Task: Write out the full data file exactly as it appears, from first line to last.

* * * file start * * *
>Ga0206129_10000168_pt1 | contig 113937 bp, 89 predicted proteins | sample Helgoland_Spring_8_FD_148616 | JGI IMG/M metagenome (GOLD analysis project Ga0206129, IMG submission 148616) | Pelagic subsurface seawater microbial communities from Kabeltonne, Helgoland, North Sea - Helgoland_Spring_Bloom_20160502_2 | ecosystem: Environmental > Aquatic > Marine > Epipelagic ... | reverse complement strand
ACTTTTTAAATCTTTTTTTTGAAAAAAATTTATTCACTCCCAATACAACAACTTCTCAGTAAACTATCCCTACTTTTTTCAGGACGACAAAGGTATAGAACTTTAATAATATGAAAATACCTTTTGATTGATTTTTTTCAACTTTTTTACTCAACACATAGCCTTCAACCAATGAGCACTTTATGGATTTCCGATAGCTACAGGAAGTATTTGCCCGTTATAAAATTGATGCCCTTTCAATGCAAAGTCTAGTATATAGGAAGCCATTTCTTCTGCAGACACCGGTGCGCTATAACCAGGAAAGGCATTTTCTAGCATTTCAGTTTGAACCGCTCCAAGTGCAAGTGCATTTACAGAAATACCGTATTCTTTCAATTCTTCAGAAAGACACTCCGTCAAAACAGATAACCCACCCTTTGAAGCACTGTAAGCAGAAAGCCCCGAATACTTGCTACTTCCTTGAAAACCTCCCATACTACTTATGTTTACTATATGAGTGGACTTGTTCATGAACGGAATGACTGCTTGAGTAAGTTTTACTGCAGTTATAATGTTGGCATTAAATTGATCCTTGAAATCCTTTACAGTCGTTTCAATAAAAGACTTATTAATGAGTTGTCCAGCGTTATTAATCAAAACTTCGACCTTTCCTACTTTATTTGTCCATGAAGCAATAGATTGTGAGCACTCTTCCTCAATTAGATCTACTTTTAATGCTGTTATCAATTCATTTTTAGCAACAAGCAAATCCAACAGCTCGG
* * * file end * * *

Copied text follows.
>Ga0206129_10000168_pt1 | contig 113937 bp, 89 predicted proteins | sample Helgoland_Spring_8_FD_148616 | JGI IMG/M metagenome (GOLD analysis project Ga0206129, IMG submission 148616) | Pelagic subsurface seawater microbial communities from Kabeltonne, Helgoland, North Sea - Helgoland_Spring_Bloom_20160502_2 | ecosystem: Environmental > Aquatic > Marine > Epipelagic ... | reverse complement strand
ACTTTTTAAATCTTTTTTTTGAAAAAAATTTATTCACTCCCAATACAACAACTTCTCAGTAAACTATCCCTACTTTTTTCAGGACGACAAAGGTATAGAACTTTAATAATATGAAAATACCTTTTGATTGATTTTTTTCAACTTTTTTACTCAACACATAGCCTTCAACCAATGAGCACTTTATGGATTTCCGATAGCTACAGGAAGTATTTGCCCGTTATAAAATTGATGCCCTTTCAATGCAAAGTCTAGTATATAGGAAGCCATTTCTTCTGCAGACACCGGTGCGCTATAACCAGGAAAGGCATTTTCTAGCATTTCAGTTTGAACCGCTCCAAGTGCAAGTGCATTTACAGAAATACCGTATTCTTTCAATTCTTCAGAAAGACACTCCGTCAAAACAGATAACCCACCCTTTGAAGCACTGTAAGCAGAAAGCCCCGAATACTTGCTACTTCCTTGAAAACCTCCCATACTACTTATGTTTACTATATGAGTGGACTTGTTCATGAACGGAATGACTGCTTGAGTAAGTTTTACTGCAGTTATAATGTTGGCATTAAATTGATCCTTGAAATCCTTTACAGTCGTTTCAATAAAAGACTTATTAATGAGTTGTCCAGCGTTATTAATCAAAACTTCGACCTTTCCTACTTTATTTGTCCATGAAGCAATAGATTGTGAGCACTCTTCCTCAATTAGATCTACTTTTAATGCTGTTATCAATTCATTTTTAGCAACAAGCAAATCCAACAGCTCGG